Rhetorical Analysis Of Behind The Formaldehyde Curtain

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In her 1967 essay Behind The Formaldehyde Curtain, Jessica Mitford utilizes the rhetorical devices of diction and verbal irony to illustrate the unthinkable, little-known truth behind the North American funeral industry and its manipulation of death. Through her choice of diction used when describing the process of an embalmment, Mitford shows us the horrifying and questionable truth behind it, prompting us to question the American funeral industry's ethicality. In the 9th paragraph, Mitford states during an embalmment, the blood of the deceased person "is drained out through the veins”. The word “drained” could’ve easily been replaced with “removed” or “extracted”, both of them being more suitable and correct terms, but the author chose it because it has a negative…show more content…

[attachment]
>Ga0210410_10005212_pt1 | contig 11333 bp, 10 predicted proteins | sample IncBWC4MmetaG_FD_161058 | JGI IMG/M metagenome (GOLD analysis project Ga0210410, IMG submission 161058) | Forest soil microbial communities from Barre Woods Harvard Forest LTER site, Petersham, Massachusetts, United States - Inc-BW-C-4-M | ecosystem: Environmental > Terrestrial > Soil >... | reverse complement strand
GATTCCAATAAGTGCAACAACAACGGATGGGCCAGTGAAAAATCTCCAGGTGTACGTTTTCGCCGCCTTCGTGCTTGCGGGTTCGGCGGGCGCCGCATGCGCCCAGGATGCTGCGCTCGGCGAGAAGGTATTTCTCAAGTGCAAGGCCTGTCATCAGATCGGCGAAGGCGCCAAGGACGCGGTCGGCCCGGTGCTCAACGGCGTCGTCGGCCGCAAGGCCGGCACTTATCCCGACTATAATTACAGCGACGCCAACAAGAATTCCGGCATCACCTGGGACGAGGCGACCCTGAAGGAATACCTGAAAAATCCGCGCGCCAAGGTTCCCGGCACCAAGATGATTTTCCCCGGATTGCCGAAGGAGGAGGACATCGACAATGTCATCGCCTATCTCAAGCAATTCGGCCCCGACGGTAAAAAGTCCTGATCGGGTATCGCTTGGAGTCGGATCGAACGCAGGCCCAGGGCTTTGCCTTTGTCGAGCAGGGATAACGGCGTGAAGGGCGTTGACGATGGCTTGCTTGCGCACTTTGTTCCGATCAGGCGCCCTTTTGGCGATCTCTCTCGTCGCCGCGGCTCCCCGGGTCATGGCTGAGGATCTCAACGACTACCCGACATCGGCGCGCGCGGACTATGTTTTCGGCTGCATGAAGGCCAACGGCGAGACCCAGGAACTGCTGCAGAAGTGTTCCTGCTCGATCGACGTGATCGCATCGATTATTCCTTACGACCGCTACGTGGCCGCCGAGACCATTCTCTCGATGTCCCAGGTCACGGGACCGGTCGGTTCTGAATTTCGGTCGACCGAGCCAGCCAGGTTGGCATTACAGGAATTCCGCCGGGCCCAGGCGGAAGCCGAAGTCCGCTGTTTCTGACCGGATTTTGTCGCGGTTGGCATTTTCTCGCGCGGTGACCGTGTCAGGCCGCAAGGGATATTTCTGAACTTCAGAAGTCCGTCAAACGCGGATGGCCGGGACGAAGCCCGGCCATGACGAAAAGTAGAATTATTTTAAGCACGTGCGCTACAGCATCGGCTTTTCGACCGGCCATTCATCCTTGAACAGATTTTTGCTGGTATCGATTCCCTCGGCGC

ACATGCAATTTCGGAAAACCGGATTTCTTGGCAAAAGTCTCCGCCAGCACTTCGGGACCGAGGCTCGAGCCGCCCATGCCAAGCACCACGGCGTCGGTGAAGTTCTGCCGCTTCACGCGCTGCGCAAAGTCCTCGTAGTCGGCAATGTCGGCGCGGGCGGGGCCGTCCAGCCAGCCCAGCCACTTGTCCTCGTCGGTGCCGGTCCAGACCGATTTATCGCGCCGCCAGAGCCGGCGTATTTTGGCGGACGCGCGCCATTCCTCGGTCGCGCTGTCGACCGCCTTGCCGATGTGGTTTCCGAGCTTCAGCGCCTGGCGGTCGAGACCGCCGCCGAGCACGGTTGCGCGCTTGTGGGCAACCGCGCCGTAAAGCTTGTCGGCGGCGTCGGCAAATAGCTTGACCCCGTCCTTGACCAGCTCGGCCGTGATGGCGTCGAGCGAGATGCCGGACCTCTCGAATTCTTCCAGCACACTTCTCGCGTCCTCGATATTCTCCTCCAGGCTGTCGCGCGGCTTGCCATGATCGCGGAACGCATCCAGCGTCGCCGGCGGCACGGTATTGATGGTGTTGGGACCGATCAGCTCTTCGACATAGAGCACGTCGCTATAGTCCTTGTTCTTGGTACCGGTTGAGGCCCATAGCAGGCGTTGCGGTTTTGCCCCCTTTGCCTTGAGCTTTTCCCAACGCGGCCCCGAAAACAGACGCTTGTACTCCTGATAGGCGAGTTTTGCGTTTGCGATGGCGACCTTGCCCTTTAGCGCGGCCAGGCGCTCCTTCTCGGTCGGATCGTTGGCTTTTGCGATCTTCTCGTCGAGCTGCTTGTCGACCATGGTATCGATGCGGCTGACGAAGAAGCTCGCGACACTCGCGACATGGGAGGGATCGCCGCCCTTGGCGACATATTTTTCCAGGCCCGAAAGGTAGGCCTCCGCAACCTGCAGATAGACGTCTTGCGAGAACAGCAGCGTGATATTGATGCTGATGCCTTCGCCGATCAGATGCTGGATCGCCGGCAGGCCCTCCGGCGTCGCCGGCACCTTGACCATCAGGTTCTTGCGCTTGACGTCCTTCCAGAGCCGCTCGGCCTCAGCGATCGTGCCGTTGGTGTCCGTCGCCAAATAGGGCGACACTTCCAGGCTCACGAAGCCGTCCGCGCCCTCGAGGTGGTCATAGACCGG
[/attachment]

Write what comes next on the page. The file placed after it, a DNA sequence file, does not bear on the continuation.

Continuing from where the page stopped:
But nobody knows what’s going on inside the preparation room, all they see is their deceased relative, good as new, when they walk by the open casket during the funeral. Mitford depicts the American funeral industry’s manipulation of death throughout the essay with either blatant or thinly-veiled verbal irony. In the last paragraph, Mitford states that the funeral director has put on a “well-oiled performance" where "the concept of death played no part whatsoever”, unless providing it was “inconsiderately mentioned” by the funeral conductors. This is extremely ironic because a funeral is supposed to revolved around death, and this makes us think about funerals and the embalmment process in a way that we usually don’t. These processes takes away the cruelty and brutality of death and make it seem trivial while making our deceased relatives life-like, with pink toned skin and a smile on their face, and death is not like that at all. Mitford then says that the funeral director has done all that he can to make the funeral was “a real pleasure” for "everybody

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